Susceptibility to SARS-CoV-2 Infection Among Children and Adolescents Compared With Adults A Systematic Review and Meta-analysis
Viner, Russell M. et al.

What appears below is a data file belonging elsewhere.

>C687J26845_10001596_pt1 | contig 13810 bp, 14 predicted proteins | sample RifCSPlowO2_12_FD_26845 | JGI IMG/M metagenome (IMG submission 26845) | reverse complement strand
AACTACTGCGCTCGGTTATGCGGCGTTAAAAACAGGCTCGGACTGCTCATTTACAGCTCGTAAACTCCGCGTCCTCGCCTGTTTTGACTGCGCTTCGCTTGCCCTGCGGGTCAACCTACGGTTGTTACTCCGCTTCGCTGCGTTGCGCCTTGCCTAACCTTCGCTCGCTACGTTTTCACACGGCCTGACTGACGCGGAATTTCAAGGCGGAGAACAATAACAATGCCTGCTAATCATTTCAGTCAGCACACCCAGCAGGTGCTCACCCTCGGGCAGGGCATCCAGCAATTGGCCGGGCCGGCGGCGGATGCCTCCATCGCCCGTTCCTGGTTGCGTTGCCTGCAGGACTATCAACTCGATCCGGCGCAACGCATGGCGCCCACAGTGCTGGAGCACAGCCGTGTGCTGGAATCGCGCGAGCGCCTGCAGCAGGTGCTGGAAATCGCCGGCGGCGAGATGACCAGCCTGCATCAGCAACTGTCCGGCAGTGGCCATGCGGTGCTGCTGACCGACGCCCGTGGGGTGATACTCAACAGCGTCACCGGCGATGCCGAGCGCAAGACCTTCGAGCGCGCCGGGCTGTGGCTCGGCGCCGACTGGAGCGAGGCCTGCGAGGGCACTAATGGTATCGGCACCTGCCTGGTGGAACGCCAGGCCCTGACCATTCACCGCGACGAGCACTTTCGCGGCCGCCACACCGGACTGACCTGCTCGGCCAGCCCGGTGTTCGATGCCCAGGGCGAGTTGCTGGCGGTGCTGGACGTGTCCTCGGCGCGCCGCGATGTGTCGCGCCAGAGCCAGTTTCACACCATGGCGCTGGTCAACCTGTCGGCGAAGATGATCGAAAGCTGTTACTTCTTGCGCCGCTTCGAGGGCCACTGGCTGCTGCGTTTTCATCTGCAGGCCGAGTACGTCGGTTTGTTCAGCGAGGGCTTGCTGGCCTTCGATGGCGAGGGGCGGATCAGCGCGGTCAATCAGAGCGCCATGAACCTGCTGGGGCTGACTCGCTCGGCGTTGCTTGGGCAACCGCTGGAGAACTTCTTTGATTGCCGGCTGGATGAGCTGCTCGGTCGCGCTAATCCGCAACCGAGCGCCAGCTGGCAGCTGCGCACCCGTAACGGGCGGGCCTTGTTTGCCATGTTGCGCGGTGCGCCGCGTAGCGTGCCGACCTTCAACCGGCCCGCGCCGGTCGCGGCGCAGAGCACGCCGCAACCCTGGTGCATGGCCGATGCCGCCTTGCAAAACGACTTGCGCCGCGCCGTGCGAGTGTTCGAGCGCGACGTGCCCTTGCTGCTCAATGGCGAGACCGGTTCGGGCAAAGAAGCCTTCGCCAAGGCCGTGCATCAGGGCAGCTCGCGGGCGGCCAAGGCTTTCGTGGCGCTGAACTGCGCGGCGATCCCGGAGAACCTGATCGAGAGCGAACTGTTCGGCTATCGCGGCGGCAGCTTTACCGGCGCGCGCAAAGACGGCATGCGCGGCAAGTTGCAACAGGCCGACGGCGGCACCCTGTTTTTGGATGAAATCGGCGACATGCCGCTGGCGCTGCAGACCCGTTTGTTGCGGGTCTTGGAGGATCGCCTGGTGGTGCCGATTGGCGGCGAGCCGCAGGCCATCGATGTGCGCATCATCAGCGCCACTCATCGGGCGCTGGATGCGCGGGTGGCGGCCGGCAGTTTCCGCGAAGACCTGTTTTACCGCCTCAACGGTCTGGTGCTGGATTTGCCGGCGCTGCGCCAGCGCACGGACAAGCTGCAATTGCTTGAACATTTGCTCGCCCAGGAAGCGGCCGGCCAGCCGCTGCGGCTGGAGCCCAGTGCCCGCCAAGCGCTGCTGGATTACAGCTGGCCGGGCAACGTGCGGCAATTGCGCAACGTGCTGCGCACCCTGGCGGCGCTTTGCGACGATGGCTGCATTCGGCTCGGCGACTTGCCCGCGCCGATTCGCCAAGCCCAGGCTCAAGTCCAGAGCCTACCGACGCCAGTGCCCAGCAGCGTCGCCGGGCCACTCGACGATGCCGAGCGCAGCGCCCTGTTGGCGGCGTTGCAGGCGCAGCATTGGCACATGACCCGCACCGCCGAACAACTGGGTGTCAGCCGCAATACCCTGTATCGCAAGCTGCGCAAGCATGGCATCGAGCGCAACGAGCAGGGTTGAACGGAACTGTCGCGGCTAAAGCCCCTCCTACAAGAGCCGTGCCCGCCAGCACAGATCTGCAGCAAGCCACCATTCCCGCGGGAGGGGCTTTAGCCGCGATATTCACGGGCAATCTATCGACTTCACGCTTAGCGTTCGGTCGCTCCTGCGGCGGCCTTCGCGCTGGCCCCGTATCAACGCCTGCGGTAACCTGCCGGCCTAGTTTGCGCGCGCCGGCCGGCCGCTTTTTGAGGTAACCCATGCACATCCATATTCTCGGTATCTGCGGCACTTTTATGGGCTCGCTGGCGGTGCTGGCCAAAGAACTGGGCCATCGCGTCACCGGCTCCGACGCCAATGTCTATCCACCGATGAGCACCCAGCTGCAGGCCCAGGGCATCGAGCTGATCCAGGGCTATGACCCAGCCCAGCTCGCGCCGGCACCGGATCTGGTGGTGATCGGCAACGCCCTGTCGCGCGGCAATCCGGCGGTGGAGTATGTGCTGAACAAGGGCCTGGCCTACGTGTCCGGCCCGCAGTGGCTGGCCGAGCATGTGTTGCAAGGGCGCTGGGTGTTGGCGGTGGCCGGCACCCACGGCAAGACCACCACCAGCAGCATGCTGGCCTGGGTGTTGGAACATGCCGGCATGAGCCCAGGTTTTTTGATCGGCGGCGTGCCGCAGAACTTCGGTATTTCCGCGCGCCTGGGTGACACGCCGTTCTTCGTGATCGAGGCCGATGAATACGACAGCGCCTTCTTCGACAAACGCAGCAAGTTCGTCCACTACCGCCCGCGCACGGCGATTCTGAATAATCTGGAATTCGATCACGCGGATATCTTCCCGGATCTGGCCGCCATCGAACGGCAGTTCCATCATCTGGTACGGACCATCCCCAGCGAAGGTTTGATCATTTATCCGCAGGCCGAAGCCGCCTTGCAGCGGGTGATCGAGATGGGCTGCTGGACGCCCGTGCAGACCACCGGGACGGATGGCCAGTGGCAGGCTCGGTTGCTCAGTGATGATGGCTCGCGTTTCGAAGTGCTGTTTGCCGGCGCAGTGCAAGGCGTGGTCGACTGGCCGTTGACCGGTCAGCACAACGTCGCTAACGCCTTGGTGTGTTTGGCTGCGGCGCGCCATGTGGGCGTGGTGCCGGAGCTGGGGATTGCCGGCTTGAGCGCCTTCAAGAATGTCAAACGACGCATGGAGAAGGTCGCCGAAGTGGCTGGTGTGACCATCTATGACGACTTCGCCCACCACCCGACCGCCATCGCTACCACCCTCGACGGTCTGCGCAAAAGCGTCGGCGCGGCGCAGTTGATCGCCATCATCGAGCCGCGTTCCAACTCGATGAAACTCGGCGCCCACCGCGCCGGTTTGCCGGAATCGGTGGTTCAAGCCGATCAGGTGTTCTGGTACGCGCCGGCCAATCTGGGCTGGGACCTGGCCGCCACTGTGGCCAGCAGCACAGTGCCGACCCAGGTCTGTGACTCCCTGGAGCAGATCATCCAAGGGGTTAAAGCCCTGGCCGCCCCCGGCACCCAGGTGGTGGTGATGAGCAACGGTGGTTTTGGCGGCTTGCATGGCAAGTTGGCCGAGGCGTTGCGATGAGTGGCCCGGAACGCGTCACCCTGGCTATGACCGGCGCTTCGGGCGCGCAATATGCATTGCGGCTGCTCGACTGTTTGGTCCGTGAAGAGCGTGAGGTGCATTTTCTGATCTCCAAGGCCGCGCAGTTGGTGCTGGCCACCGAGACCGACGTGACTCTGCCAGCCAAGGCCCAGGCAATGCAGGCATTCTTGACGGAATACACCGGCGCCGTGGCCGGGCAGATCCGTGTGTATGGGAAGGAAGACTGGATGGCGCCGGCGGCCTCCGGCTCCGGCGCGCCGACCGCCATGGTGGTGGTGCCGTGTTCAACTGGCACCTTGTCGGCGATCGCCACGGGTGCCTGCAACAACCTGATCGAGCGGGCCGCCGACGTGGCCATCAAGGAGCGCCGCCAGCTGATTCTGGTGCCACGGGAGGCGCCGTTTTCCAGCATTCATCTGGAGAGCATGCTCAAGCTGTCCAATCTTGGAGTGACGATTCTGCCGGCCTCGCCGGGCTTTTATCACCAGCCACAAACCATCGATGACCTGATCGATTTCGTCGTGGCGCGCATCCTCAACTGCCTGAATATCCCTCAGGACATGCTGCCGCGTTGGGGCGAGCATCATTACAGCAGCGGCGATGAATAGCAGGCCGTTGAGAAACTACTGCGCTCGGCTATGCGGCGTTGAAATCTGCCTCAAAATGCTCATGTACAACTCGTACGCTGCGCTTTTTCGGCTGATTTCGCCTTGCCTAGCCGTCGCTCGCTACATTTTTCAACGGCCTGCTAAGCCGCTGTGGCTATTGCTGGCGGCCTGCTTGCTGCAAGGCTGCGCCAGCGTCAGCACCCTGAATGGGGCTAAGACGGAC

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Importance The degree to which children and adolescents are infected by and transmit severe acute respiratory syndrome coronavirus 2 (SARS-CoV-2) is unclear. The role of children and adolescents in transmission of SARS-CoV-2 is dependent on susceptibility, symptoms, viral load, social contact patterns, and behavior. Objective To systematically review the susceptibility to and transmission of SARS-CoV-2 among children and adolescents compared with adults. Data Sources PubMed and medRxiv were searched from database inception to July 28, 2020, and a total of 13 926 studies were identified, with additional studies identified through hand searching of cited references and professional contacts. Study Selection Studies that provided data on the prevalence of SARS-CoV-2 in children and adolescents (younger than 20 years) compared with adults (20 years and older) derived from contact tracing or population screening were included. Single-household studies were excluded. Data Extraction and Synthesis PRISMA guidelines for abstracting data were followed, which was performed independently by 2 reviewers. Quality was assessed using a critical appraisal checklist for prevalence studies. Random-effects meta-analysis was undertaken. Main Outcomes and Measures Secondary infection rate (contact-tracing studies) or prevalence or seroprevalence (population screening studies) among children and adolescents compared with adults. Results A total of 32 studies comprising 41 640 children and adolescents and 268 945 adults met inclusion criteria, including 18 contact-tracing studies and 14 population screening studies. The pooled odds ratio of being an infected contact in children compared with adults was 0.56 (95% CI, 0.37-0.85), with substantial heterogeneity (I2 = 94.6%). Three school-based contact-tracing studies found minimal transmission from child or teacher index cases. Findings from population screening studies were heterogenous and were not suitable for meta-analysis. Most studies were consistent with lower seroprevalence in children compared with adults, although seroprevalence in adolescents appeared similar to adults. Conclusions and Relevance In this meta-analysis, there is preliminary evidence that children and adolescents have lower susceptibility to SARS-CoV-2, with an odds ratio of 0.56 for being an infected contact compared with adults. There is weak evidence that children and adolescents play a lesser role than adults in transmission of SARS-CoV-2 at a population level. This study provides no information on the infectivity of children.